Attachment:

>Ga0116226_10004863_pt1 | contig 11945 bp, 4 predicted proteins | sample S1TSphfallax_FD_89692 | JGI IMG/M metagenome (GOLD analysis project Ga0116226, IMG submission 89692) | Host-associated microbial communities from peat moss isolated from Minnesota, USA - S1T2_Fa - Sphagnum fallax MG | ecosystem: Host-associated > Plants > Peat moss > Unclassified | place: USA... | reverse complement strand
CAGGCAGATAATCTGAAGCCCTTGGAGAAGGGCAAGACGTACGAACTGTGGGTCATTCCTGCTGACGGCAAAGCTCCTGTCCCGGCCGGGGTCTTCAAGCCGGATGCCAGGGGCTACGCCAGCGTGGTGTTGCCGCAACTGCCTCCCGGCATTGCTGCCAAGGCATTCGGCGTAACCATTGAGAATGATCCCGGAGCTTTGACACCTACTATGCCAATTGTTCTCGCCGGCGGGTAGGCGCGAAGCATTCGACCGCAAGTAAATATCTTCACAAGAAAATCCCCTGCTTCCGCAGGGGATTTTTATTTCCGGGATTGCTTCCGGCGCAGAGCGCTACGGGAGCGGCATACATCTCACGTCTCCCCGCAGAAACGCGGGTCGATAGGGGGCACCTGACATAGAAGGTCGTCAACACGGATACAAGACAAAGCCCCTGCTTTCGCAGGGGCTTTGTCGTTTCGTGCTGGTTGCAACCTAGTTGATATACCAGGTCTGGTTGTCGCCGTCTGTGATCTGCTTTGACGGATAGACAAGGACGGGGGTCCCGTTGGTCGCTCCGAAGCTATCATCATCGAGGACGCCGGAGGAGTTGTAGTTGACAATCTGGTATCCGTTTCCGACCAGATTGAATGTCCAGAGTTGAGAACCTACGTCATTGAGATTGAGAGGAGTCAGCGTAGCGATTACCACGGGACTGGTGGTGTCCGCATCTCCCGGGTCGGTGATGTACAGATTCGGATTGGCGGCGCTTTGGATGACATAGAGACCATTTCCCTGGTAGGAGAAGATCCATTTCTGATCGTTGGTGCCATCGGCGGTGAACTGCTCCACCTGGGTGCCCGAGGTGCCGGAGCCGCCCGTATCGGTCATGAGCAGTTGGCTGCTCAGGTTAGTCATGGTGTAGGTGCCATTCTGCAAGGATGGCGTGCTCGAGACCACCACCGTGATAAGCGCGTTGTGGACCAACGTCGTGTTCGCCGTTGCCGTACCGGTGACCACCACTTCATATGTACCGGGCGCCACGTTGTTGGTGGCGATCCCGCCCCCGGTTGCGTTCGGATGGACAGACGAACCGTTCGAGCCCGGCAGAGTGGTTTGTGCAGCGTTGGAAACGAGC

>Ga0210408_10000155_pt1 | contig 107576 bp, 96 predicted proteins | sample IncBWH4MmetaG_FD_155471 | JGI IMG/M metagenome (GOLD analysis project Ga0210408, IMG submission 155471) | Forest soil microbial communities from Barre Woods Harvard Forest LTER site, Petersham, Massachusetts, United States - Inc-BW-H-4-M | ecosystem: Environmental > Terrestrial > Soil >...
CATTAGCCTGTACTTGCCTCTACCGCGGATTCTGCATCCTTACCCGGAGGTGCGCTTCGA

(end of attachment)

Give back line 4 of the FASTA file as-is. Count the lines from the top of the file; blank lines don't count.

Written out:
CATTAGCCTGTACTTGCCTCTACCGCGGATTCTGCATCCTTACCCGGAGGTGCGCTTCGA